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Planck v. Enersys Delaware, Inc.

United States District Court, E.D. Kentucky, Central Division, Lexington

April 7, 2015

MARY PLANCK, Plaintiff,
v.
ENERSYS DELAWARE, INC., ED BAUER, and DENNIS BRAUMBAUGH, Defendants.

MEMORANDUM OPINION AND ORDER

KAREN K. CALDWELL, Chief District Judge.

This matter is before the Court on plaintiff Mary Planck's motion to remand (DE 4). Planck brought this action in Madison Circuit Court alleging that EnerSys Delaware, Inc. ("EnerSys"), Ed Bauer, and Dennis Braumbaugh unlawfully terminated her employment with EnerSys. Defendants assert that plaintiff fraudulently joined Bauer and Braumbaugh to defeat federal diversity jurisdiction. For the following reasons, plaintiff's motion to remand will be granted.

I. BACKGROUND

In June 2011, Planck began working as a "labeler" for EnerSys, a battery manufacturer, at its Richmond, Kentucky plant. (DE 1-1 Compl. at ¶¶ 7, 12.) On or about June 3, 2013, she applied for, and received, the "Wastewaters Operator's position." (DE 1-1 Compl. at ¶ 12.) On her first day as a Wastewaters Operator, Planck developed "a rash on her arms, neck, face, chest, and stomach" and "experienced extreme headaches" while working in the Fiberglass Tubing Plant. (DE 1-1 Compl. at ¶ 13.) After notifying her supervisor, plaintiff was referred to the company doctor, Dr. Ruth Ann Combs, who removed plaintiff from the Fiberglass Tubing Plant and prescribed medication to treat the rash. (DE 1-1 Compl. at ¶ 14.) Planck's supervisor placed her on a temporary suspension. (DE 1-1 Compl. at ¶ 15.)

On June 7, 2013, plaintiff was en route to an appointment with Dr. Combs when her vehicle collided with the vehicle of Dennis Braumbaugh, EnerSys Plant Manager. (DE 1-1 Comp. at ¶ 16.) Planck received medical treatment for her injuries and was released to return to work two weeks later. (DE 1-1 Compl. at ¶¶ 17, 18.)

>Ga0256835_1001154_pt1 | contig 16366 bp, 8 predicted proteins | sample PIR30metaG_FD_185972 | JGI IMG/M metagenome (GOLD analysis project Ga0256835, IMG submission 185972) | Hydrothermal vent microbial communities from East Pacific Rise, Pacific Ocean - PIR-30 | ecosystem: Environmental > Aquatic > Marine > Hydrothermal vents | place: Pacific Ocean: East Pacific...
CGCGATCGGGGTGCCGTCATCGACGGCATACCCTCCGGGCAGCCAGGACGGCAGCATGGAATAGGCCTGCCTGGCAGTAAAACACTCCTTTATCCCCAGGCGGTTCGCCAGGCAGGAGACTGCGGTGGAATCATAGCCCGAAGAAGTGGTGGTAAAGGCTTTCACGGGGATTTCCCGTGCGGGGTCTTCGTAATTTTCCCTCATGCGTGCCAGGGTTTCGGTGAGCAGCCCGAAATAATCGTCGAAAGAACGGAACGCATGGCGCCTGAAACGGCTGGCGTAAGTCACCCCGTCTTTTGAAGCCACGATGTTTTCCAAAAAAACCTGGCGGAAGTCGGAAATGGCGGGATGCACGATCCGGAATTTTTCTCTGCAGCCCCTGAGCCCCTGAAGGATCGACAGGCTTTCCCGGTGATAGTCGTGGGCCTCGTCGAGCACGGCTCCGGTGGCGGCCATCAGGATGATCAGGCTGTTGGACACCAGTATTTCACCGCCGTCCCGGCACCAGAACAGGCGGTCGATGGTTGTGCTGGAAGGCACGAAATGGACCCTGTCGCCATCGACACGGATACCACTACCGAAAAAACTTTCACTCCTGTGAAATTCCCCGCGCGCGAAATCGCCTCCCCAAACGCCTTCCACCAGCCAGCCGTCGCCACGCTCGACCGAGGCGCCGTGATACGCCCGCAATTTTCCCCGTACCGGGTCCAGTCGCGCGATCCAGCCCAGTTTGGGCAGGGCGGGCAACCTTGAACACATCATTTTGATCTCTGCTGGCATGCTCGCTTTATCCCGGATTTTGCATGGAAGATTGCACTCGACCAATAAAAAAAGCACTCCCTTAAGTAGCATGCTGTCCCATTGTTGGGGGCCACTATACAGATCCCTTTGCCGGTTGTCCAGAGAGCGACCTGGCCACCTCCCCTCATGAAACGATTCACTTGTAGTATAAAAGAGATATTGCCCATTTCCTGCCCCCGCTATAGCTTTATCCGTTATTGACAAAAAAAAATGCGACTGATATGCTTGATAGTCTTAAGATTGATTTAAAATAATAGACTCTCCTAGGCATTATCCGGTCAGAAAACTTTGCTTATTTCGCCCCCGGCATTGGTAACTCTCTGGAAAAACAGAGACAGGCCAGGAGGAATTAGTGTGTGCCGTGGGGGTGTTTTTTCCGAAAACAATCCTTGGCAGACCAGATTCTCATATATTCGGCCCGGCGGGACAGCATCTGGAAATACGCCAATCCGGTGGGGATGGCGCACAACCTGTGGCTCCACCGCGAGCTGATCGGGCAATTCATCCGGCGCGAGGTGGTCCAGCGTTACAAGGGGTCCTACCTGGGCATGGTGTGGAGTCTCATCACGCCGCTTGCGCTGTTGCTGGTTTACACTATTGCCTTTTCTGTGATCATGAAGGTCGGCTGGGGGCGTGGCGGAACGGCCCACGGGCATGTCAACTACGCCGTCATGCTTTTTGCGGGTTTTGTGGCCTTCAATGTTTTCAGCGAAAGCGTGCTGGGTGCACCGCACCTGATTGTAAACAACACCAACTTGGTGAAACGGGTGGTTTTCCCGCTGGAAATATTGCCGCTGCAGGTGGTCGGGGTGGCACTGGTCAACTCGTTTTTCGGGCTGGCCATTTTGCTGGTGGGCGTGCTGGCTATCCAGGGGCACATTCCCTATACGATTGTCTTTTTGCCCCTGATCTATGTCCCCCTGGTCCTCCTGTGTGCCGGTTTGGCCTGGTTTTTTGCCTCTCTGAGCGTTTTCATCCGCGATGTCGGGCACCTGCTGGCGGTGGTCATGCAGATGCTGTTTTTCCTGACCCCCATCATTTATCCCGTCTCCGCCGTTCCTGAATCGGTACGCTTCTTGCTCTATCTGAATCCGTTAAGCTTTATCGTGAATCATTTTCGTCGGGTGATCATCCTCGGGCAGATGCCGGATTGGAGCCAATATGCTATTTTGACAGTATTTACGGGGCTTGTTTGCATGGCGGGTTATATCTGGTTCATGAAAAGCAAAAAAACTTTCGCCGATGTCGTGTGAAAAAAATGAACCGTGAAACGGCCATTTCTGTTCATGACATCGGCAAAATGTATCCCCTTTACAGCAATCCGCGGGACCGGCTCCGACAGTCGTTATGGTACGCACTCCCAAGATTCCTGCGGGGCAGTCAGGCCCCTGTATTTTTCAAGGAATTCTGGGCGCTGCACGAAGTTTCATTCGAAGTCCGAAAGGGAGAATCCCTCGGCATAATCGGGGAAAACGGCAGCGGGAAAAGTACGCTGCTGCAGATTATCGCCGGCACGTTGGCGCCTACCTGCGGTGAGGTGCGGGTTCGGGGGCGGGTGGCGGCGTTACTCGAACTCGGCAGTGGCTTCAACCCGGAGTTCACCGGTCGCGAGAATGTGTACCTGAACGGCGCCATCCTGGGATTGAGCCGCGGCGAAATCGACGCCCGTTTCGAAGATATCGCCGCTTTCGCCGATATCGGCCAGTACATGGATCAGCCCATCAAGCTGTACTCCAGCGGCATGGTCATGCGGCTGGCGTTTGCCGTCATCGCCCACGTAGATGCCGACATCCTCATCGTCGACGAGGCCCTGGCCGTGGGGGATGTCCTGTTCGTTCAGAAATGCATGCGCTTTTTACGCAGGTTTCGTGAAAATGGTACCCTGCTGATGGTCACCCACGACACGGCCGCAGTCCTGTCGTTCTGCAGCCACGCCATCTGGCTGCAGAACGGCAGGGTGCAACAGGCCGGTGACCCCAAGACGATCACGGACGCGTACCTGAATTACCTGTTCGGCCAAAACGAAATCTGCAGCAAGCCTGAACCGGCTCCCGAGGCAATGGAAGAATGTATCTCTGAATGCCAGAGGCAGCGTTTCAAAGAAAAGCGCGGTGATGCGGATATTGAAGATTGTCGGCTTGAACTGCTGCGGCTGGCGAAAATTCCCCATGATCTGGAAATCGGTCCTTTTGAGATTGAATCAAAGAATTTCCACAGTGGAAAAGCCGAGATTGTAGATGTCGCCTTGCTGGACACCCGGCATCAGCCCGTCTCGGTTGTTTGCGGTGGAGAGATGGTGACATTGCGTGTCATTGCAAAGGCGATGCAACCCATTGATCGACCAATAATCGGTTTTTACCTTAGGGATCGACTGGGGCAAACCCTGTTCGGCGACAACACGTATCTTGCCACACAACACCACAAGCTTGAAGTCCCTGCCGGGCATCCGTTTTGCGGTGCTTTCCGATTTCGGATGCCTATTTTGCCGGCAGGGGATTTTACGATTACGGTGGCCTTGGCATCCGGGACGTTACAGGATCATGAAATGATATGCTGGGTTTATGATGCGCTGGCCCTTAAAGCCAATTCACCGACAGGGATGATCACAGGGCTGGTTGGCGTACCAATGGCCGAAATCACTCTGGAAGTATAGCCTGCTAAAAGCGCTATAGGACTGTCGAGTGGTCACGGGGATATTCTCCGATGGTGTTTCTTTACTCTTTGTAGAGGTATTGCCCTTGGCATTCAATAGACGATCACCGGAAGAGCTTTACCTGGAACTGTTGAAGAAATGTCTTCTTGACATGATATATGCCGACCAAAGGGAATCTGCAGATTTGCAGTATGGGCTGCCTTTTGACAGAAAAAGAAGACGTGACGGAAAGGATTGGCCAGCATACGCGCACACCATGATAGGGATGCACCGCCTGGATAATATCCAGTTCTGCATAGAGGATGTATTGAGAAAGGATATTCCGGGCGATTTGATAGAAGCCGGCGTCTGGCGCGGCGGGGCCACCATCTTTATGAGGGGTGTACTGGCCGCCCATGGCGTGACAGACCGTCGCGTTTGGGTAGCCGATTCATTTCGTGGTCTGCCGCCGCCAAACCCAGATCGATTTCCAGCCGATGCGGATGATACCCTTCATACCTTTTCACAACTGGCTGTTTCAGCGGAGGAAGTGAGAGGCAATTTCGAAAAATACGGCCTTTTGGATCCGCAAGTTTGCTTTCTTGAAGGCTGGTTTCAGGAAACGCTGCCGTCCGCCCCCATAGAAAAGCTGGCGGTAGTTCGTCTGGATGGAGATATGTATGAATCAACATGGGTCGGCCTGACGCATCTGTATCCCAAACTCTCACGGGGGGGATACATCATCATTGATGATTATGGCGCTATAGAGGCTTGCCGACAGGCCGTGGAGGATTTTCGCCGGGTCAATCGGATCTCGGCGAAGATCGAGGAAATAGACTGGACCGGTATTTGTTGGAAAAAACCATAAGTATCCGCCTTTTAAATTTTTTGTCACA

When Planck returned to EnerSys, "she was placed on the same machine as before in the Fiberglass Tubing Plant, " and she again developed a rash and experienced headaches. (DE 1-1 Compl. at ¶ 18.) Plaintiff reported her condition to her supervisor and was ultimately instructed by the company doctor to schedule an appointment with an allergy specialist. (DE 1-1 Compl. at ¶ 18.) Planck subsequently met with an allergist who advised that plaintiff "could not work around fiberglass or the chemicals used in the Fiberglass Tubing Plant" and wrote plaintiff a note stating that she needed to be removed from the Fiberglass Tubing Plant. (DE 1-1 Compl. at ¶ 19.)

After the appointment, Planck reported the allergist's findings to Michelle Johns, a human resources assistant with Enersys. (DE 1-1 Compl. at ¶ 20.) Johns instructed Planck to attend a meeting with Ed Bauer, human resources official, on June 28, 2013. (DE 1-1 Compl. at ¶ 20.) At the meeting, plaintiff presented the allergist's note, and Bauer made a copy of it. (DE 5-1 Planck's Dep. at 149.) According to Planck, Bauer then informed her "if she could not work in the Fiberglass Tubing Plant then there was no job available and her separation papers would be sent to her."(DE 1-1 Compl. at ¶ 21.) Plaintiff asserts that she was not offered a transfer back to her previous position despite the fact that two male employees "disqualified themselves from a position and then later received transfers back to their previous positions[.]" (DE 1-1 Compl. at ¶¶ 23-24.)

On or about March 3, 2014, plaintiff filed this suit in Madison Circuit Court. She asserts three claims solely against EnerSys: (1) disability discrimination, in violation of the Kentucky Civil Rights Act ("KCRA"), KRS § 344.040; (2) sex discrimination, in violation of the KCRA, KRS § 344.040; and (3) promissory estoppel. (DE 1-1). She also advances a claim against EnerSys, Bauer, and Braumbaugh for terminating her employment in retaliation for requesting a reasonable accommodation, in violation of the KCRA, KRS § 344.280. (DE 1-1). Plaintiff seeks damages, costs, interest, and attorneys' fees. (DE 1-1).